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See detailUnmasking the hidden NGTS-3Ab: A hot Jupiter in an unresolved binary system
Günther, M. N.; Queloz, D.; Gillen, E. et al

in Monthly Notices of the Royal Astronomical Society (2018), 478(4), 4720-4737

We present the discovery of NGTS-3Ab, a hot Jupiter found transiting the primary star of an unresolved binary system. We develop a joint analysis of multicolour photometry, centroids, radial velocity (RV ... [more ▼]

We present the discovery of NGTS-3Ab, a hot Jupiter found transiting the primary star of an unresolved binary system. We develop a joint analysis of multicolour photometry, centroids, radial velocity (RV) cross-correlation function (CCF) profiles, and their bisector inverse slopes (BIS) to disentangle this three-body system. Data from the Next Generation Transit Survey (NGTS), SPECULOOS and HARPS are analysed and modelled with our new BLENDFITTER software. We find that the binary consists of NGTS-3A (G6V-dwarf) and NGTS-3B (K1Vdwarf) at < 1 arcsec separation. NGTS-3Ab orbits every 1.675 d. The planet radius and mass are Rplanet = 1.48 ± 0.37 RJ and Mplanet = 2.38 ± 0.26MJ, suggesting it is potentially inflated. We emphasize that only combining all the information frommulticolour photometry, centroids and RV CCF profiles can resolve systems like NGTS-3. Such systems cannot be disentangled from single-colour photometry and RV measurements alone. Importantly, the presence of a BIS correlation indicates a blend scenario, but is not sufficient to determine which star is orbited by the third body. Moreover, even if no BIS correlation is detected, a blend scenario cannot be ruled out without further information. The choice of methodology for calculating the BIS can influence the measured significance of its correlation. The presented findings are crucial to consider for wide-field transit surveys, which require wide CCD pixels (> 5 arcsec) and are prone to contamination by blended objects. With TESS on the horizon, it is pivotal for the candidate vetting to incorporate all available follow-up information from multicolour photometry and RV CCF profiles. © 2018 The Author(s) Published by Oxford University Press on behalf of the Royal Astronomical Society. [less ▲]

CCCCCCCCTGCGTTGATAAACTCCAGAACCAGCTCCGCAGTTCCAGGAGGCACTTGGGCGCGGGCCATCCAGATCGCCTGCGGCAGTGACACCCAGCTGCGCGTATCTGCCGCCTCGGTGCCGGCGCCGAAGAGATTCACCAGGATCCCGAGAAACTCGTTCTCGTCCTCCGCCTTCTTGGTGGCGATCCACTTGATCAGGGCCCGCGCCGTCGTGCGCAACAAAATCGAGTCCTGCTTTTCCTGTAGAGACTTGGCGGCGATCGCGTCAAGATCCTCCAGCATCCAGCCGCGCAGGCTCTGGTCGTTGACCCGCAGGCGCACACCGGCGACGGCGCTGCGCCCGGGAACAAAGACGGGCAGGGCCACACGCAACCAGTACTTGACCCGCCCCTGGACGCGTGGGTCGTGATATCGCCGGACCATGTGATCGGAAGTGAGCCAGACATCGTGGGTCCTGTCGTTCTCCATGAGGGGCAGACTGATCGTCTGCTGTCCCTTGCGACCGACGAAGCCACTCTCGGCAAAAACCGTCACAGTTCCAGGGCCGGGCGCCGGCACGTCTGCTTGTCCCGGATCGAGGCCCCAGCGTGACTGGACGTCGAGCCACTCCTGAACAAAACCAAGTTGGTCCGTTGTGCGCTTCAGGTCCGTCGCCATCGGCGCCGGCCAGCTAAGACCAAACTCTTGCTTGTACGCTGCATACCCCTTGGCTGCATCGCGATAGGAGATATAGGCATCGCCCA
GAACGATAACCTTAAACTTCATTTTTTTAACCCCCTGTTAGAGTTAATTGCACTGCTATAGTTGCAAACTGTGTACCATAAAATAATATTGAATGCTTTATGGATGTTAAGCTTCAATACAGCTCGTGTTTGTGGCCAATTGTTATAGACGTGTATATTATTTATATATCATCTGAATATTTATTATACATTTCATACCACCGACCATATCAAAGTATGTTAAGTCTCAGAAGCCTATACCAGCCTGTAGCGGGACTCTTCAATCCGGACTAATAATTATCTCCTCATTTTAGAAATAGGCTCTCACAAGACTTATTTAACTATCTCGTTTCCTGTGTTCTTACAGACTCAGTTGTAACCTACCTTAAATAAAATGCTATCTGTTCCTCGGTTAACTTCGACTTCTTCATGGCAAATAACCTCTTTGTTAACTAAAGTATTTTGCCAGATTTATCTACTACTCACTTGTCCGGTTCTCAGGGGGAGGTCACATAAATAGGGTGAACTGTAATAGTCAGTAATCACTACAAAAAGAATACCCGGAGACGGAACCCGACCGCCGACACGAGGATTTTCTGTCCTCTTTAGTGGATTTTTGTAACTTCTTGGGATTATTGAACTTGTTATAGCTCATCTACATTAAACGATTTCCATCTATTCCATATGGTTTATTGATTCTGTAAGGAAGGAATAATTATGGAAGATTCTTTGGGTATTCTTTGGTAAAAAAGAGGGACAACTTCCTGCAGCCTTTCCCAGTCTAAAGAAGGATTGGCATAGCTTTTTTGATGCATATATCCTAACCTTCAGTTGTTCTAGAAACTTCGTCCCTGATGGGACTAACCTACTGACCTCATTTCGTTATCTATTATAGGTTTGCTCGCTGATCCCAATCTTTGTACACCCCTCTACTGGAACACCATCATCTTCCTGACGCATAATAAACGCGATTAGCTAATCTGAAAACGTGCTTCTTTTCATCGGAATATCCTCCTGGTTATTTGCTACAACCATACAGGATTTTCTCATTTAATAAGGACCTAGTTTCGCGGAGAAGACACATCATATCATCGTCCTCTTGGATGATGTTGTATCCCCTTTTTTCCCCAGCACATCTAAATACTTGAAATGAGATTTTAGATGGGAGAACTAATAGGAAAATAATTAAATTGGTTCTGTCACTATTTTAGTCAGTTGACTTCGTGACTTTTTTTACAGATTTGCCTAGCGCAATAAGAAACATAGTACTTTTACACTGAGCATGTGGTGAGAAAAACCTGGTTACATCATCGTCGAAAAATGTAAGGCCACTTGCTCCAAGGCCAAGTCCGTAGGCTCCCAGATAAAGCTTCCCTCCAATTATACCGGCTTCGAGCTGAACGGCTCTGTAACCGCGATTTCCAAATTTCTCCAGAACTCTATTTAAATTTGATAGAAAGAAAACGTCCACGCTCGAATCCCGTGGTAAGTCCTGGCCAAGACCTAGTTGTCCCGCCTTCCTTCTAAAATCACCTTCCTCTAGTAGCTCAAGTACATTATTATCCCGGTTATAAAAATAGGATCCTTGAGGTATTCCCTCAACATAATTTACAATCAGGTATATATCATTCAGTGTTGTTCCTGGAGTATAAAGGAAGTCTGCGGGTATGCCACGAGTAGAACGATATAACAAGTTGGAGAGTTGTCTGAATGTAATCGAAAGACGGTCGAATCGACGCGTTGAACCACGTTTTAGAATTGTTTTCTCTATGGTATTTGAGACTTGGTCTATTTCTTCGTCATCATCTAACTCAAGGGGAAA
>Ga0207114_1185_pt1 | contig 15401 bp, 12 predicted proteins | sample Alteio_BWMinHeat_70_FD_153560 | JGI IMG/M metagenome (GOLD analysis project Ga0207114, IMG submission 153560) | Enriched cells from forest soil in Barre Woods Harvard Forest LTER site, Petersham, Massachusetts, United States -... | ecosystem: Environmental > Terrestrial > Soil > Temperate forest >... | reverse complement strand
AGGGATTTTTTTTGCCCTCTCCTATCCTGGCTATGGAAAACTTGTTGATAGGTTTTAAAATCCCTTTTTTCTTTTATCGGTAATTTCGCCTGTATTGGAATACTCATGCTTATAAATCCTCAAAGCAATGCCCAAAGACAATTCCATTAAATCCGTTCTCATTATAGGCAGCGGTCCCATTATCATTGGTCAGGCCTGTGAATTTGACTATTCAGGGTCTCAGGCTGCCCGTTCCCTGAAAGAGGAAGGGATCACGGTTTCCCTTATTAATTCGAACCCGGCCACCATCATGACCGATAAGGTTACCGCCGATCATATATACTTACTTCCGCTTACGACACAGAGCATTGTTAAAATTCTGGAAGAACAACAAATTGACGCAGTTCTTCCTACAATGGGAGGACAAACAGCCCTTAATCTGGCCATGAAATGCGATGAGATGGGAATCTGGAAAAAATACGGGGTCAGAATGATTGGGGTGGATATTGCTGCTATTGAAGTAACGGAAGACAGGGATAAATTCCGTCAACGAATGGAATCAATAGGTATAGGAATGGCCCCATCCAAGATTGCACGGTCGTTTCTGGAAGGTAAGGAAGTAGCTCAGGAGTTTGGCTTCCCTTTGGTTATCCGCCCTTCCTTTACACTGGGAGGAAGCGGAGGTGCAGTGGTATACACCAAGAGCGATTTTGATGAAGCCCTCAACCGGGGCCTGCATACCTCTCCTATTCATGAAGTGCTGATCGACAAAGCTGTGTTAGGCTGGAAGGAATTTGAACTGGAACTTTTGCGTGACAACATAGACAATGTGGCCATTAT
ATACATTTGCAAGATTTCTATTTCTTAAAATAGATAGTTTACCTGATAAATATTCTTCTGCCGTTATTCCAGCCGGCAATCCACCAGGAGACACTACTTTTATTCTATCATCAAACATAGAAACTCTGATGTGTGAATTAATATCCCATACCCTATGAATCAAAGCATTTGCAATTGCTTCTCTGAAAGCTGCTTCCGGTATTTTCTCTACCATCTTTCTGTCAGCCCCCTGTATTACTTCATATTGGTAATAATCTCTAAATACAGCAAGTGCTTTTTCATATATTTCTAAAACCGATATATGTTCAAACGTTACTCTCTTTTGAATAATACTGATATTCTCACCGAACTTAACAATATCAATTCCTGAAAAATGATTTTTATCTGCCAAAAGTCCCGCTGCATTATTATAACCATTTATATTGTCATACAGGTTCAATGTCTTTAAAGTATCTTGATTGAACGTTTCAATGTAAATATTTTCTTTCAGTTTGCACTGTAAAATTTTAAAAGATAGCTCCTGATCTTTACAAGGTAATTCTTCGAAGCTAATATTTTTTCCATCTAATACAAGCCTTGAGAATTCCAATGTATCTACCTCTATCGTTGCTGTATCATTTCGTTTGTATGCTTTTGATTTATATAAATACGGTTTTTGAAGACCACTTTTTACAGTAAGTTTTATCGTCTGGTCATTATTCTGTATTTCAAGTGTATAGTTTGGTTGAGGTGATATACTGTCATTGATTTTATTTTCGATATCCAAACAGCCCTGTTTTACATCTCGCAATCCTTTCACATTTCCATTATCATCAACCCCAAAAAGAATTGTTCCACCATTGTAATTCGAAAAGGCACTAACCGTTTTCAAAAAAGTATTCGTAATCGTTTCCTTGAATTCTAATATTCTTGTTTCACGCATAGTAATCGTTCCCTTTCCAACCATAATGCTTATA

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See detailSPECULOOS: A network of robotic telescopes to hunt for terrestrial planets around the nearest ultracool dwarfs
Delrez, L.; Gillon, Michaël ULiege; Queloz, D. et al

in Proceedings of SPIE: The International Society for Optical Engineering (2018), 10700

We present here SPECULOOS, a new exoplanet transit search based on a network of 1m-class robotic telescopes targeting the ∼1200 ultracool (spectral type M7 and later) dwarfs bright enough in the infrared ... [more ▼]

We present here SPECULOOS, a new exoplanet transit search based on a network of 1m-class robotic telescopes targeting the ∼1200 ultracool (spectral type M7 and later) dwarfs bright enough in the infrared (K-mag ≤ 12.5) to possibly enable the atmospheric characterization of temperate terrestrial planets with next-generation facilities like the James Webb Space Telescope. The ultimate goals of the project are to reveal the frequency of temperate terrestrial planets around the lowest-mass stars and brown dwarfs, to probe the diversity of their bulk compositions, atmospheres and surface conditions, and to assess their potential habitability. © 2018 SPIE. [less ▲]

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